It’s rare in sport that an athlete leaves behind a legacy such as the one Megan Rapinoe has cultivated over her remarkable international career.
Two World Cup titles and an Olympic gold medal would be enough for many, but the 38-year-old has never just been satisfied with sporting achievements.
Instead, the midfielder from California has become an influential campaigner, a philanthropist, a fashion icon and an advocate of equal rights across society.
On Sunday, fans will have the chance to celebrate all that she’s achieved as Rapinoe takes to the field one last time for the US Women’s National Team (USWNT).
The game against South Africa in Chicago, the final match in a two-game series, will begin with a ceremony to honor the soccer legend.
“It will be special to have this one last opportunity to play for my country in front of our incredible fans and get the chance to thank my teammates and everyone who has had an impact on me as a person and player over the years,” Rapinoe said in a statement.
Rapinoe will bow out from her international career having made 203 appearances for the country.
Since making her debut in 2006, she scored 63 goals and made 73 assists – ranking in the top-10 for both categories in US women’s team history.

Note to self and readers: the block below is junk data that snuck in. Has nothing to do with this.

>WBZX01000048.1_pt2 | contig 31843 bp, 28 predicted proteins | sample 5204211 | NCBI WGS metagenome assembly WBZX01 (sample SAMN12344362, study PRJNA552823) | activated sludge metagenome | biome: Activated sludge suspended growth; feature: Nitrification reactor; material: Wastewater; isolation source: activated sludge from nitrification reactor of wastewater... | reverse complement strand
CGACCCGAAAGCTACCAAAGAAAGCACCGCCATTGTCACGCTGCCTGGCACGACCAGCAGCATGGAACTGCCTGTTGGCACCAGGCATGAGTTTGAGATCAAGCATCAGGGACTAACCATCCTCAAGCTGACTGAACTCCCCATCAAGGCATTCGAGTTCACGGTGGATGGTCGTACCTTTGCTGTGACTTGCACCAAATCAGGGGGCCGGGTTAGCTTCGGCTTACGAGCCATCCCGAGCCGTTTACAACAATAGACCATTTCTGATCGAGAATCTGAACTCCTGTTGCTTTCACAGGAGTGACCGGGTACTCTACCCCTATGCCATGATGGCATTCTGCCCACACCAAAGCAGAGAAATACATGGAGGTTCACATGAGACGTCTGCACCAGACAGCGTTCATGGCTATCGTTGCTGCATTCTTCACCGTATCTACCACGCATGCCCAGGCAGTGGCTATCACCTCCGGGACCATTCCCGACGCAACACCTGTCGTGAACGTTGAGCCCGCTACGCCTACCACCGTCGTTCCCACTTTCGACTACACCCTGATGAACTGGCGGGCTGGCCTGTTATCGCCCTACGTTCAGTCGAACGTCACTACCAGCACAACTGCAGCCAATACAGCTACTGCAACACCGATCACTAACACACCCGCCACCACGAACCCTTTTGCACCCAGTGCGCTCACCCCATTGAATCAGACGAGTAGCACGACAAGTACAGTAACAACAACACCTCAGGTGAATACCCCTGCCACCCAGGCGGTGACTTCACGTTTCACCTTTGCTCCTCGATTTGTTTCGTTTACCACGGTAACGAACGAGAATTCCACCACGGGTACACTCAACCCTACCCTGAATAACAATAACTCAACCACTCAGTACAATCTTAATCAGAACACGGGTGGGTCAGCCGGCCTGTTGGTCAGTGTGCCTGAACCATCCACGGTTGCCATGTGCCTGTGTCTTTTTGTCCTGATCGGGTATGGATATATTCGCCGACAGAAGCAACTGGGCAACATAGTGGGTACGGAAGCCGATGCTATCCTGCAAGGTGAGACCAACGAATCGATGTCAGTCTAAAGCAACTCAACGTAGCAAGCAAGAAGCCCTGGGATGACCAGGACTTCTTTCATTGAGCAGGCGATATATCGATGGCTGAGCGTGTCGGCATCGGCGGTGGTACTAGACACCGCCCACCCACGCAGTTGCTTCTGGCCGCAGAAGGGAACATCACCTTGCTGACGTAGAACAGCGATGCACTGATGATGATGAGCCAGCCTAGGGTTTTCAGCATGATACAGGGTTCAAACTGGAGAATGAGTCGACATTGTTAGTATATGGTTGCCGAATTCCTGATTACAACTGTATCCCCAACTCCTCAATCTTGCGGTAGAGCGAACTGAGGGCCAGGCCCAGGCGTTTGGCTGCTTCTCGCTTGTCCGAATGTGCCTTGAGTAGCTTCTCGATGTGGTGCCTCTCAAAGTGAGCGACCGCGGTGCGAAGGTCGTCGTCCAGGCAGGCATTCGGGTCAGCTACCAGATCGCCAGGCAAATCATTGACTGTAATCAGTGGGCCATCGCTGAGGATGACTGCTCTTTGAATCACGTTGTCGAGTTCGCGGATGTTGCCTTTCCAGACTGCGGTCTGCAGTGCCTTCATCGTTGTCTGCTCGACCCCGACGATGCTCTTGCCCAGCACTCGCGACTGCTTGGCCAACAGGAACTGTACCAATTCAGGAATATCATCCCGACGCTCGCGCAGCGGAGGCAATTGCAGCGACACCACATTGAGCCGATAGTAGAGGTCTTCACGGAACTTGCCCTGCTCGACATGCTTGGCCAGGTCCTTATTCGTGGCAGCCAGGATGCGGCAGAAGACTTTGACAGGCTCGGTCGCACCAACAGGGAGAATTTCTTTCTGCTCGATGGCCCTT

Along the way, she won two World Cup trophies, in 2015 and 2019, and claimed gold at the London Olympics in 2012.
But it was in 2019 that Rapinoe’s star arguably shone the brightest.
After inspiring her country to World Cup glory, she won the Ballon d’Or Féminin and FIFA’s The Best award – cementing herself as the best women’s player on the planet at the time.
It was recognition for performances that had oozed class and confidence – traits encapsulated in an iconic photograph taken the same year.
After scoring two goals against host France in the World Cup quarterfinals, Rapinoe celebrated with a pose that was captured in arguably the most iconic photograph of her life.
The picture of a triumphant Rapinoe with her arms outstretched broke the internet, pleasing her supporters and, in truth, irritating her critics.
“This is one of my favorite sports pictures of the decade,” sports pundit Bill Simmons posted at the time.
The defiant celebration also appeared to speak to more than just sporting success, but also to her activism.
Throughout her career, Rapinoe has stood up for many issues including racial equality, women’s rights, pay parity and LGBTQ+ issues, to name just a few.
Naturally, when talking about such issues, Rapinoe found herself with critics – some more high profile than others.
She made waves in 2016 when she knelt during the national anthem before a Seattle Reign game as a show of solidarity with Colin Kaepernick, the former NFL quarterback whose protests against racial injustice and police brutality drew heavy criticism.
She continued to do so for the US national team, a symbol not appreciated by everyone in the country.
Undeterred by the wrath of those she challenged, Rapinoe also openly criticized former US President Donald Trump who publicly shot back at the midfielder in 2019 when she said she’d refuse a White House trip should the US win the World Cup that year.